What does redundancy mean?

Book your free initial call

    We endeavour to make an initial response to all enquiries within 24 hours but please be aware that on some occasions due to prior commitments or volume of calls we will not be able to respond in that time frame. We also operate a 48 hour return policy. This return policy means that if we have not responded with 48 hours of your initial enquiry we are unable to do so due to current workloads and we will destroy your data accordingly. This policy ensures you are not left waiting and have the certainty that your data is not compromised. In most instances however we are able to make contact within a 24 hour time frame. Please note our free initial advice service is available to clients at our total discretion and if your case is of a complex nature we may not be able to offer you a free consultation. However in these instances we will advise you what the charge would be for an initial fixed fee consultation.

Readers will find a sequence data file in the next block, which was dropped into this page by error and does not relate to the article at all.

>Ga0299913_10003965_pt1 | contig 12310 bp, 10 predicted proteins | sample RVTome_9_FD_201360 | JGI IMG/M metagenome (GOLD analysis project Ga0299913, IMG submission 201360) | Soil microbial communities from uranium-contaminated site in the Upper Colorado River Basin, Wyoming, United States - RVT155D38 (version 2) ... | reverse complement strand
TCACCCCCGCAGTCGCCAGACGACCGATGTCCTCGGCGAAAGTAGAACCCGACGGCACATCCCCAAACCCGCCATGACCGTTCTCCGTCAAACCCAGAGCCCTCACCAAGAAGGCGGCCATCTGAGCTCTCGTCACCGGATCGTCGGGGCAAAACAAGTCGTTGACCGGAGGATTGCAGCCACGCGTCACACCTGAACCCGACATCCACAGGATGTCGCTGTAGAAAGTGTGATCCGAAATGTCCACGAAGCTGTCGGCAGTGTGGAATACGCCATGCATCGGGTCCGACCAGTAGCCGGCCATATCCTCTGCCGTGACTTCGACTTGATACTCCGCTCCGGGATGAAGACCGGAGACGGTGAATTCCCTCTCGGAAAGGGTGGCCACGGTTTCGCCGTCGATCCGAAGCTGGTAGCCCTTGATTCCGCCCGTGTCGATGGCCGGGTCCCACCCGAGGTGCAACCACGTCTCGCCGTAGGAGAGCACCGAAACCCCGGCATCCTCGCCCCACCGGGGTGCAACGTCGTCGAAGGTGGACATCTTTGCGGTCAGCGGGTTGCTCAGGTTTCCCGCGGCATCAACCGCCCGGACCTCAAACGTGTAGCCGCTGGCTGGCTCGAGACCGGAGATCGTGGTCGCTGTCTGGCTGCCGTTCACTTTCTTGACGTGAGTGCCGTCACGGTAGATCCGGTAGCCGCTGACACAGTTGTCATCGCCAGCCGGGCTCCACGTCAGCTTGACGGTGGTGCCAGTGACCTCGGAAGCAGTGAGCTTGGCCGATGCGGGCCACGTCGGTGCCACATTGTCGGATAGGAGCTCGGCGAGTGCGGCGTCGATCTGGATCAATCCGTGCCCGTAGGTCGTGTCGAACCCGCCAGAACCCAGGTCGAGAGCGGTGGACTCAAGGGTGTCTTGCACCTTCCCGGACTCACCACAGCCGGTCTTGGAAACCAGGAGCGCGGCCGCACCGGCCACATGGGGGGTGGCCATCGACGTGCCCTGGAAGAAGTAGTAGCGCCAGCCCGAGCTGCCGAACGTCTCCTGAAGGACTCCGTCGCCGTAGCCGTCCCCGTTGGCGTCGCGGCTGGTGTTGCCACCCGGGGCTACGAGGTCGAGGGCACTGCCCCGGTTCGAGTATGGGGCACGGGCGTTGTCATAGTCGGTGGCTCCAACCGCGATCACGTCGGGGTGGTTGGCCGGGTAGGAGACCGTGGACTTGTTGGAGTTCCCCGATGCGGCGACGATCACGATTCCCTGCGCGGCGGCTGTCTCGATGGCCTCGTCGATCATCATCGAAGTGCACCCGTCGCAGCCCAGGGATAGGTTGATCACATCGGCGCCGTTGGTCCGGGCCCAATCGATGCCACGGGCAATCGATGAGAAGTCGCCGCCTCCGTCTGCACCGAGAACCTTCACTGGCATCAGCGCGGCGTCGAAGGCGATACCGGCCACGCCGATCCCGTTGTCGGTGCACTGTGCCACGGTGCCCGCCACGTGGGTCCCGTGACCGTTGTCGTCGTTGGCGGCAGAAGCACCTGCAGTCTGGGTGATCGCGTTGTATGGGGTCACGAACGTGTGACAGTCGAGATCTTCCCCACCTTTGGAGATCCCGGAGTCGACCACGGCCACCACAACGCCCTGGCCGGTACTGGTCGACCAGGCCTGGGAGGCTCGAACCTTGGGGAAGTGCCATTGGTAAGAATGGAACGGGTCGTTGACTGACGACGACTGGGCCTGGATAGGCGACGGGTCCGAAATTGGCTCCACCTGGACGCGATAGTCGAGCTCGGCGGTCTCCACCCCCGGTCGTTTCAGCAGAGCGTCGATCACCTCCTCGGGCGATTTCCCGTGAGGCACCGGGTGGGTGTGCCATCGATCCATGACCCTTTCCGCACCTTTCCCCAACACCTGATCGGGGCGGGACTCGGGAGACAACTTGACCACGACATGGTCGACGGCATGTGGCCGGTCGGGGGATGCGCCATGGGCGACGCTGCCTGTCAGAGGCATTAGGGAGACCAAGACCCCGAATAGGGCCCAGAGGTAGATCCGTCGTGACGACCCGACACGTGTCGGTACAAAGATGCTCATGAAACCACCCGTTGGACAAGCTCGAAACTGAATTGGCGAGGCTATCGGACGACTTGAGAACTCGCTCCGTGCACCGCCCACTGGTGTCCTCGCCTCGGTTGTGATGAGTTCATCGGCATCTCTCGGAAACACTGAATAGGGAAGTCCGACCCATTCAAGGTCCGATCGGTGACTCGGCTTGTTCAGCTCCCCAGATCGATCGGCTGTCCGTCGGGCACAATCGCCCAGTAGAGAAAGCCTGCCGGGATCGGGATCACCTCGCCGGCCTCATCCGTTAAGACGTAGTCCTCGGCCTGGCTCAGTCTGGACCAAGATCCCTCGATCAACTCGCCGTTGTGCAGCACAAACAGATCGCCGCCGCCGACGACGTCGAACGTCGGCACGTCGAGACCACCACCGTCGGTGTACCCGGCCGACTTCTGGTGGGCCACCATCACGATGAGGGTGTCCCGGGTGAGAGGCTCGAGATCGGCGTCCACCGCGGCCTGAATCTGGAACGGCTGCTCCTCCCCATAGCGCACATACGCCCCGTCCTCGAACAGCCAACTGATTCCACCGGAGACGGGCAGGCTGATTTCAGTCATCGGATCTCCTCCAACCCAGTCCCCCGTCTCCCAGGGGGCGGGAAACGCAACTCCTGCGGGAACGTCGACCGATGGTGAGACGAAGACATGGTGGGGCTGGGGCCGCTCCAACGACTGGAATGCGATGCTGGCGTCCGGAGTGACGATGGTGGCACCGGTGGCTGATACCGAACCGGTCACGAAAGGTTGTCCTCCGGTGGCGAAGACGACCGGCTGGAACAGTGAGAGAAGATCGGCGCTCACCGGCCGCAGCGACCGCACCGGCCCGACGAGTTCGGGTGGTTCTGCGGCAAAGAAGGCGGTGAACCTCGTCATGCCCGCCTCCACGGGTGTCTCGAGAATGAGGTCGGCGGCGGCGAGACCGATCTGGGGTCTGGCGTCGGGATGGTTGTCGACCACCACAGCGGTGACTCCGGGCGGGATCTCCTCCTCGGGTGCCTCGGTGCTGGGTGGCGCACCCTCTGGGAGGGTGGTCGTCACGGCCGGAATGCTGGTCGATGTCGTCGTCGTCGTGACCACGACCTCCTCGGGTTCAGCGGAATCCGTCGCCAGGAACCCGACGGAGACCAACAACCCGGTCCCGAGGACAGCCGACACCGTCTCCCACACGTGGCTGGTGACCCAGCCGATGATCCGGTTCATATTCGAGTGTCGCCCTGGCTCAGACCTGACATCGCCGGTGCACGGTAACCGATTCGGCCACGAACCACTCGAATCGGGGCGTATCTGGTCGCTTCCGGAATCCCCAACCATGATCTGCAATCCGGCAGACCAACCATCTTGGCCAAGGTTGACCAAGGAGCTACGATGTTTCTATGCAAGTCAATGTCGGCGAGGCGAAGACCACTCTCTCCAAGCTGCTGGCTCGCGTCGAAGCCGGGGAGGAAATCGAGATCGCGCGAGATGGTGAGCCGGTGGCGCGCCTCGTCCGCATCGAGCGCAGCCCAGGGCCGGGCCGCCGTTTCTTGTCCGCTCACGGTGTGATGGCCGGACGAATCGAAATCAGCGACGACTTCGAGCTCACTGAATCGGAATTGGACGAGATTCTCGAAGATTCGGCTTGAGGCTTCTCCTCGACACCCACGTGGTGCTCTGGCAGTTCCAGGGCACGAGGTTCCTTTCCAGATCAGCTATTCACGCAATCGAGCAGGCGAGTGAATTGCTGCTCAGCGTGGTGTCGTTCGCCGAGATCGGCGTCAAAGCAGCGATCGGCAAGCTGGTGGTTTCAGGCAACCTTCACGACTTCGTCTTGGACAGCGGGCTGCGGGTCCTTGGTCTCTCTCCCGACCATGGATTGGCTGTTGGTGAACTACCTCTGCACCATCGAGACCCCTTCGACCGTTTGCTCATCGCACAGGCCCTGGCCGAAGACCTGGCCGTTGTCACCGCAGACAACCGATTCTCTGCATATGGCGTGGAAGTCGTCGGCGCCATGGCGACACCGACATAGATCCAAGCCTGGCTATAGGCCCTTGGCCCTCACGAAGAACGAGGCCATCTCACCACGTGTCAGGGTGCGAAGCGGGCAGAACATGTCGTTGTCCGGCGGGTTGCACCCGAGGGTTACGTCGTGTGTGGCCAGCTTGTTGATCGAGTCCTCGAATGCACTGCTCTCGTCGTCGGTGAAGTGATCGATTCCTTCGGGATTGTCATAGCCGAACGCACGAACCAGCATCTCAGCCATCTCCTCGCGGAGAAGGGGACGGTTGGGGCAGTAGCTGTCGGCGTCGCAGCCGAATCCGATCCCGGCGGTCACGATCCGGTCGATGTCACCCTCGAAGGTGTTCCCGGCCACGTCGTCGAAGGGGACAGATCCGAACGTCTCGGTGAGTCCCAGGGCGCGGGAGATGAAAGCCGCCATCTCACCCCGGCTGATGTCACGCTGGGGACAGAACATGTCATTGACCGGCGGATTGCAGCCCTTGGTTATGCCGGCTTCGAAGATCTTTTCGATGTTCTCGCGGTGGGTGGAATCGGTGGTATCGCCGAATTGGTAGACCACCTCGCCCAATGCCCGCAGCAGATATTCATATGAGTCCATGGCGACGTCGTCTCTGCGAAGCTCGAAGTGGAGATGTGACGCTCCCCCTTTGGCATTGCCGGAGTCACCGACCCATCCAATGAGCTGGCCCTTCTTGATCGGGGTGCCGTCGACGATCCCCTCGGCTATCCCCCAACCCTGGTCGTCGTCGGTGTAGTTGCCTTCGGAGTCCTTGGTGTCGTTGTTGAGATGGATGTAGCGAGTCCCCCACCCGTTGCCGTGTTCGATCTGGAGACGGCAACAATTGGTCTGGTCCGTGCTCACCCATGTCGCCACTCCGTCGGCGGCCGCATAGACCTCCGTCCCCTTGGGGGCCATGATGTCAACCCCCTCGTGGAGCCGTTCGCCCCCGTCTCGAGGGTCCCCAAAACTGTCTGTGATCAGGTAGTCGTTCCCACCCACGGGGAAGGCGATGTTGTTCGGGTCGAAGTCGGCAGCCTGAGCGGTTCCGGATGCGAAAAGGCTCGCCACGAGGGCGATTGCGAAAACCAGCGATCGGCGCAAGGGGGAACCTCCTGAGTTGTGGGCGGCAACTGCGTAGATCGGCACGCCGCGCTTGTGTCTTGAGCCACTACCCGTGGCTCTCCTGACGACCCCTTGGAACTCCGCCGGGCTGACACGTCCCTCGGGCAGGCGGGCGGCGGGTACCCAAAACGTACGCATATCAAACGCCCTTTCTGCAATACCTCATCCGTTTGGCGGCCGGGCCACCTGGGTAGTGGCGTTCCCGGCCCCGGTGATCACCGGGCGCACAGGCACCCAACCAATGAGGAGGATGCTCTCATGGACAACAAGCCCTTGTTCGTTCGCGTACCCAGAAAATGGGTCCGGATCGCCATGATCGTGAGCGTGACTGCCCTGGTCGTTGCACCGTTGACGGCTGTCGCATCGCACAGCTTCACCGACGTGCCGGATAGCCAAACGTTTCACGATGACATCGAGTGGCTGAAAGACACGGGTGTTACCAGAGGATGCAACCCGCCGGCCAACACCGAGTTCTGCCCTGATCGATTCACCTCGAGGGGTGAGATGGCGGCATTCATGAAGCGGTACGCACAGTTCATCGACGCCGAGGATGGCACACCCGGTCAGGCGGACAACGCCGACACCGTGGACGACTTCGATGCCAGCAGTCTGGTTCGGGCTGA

• (view our privacy statement)
  • This field is for validation purposes and should be left unchanged.

Redundancy for the purposes of the reason for dismissal has a statutory meaning found in s139 ERA 1996. In simple terms a redundancy occurs where an employee is dismissed because his employer has ceased or intends to cease to carry on in business altogether or at that particular location. It can also occur where there is a reduction in the number of staff needed to carry out work of a particular kind or at a particular location which is a reduction in head count rather than all out closure.

In redundancy situations, employers need to inform the employees at the earliest opportunity and consult with them. Those employees with two years service will be entitled to a statutory redundancy payment and all employees are entitled to receive notice of dismissal.

Where there are more than 20 redundancies proposed at any one establishment there is a more stringent procedure that must be followed and set periods of consultation. This is called collective consultation.

If you do not feel the process followed has been fair or that you have been unfairly selected you should seek advice as if you wish to challenge this, it would be an unfair dismissal claim with a time limit of three months from the effective date of termination.

Written by
Edward Aston
14th January 2014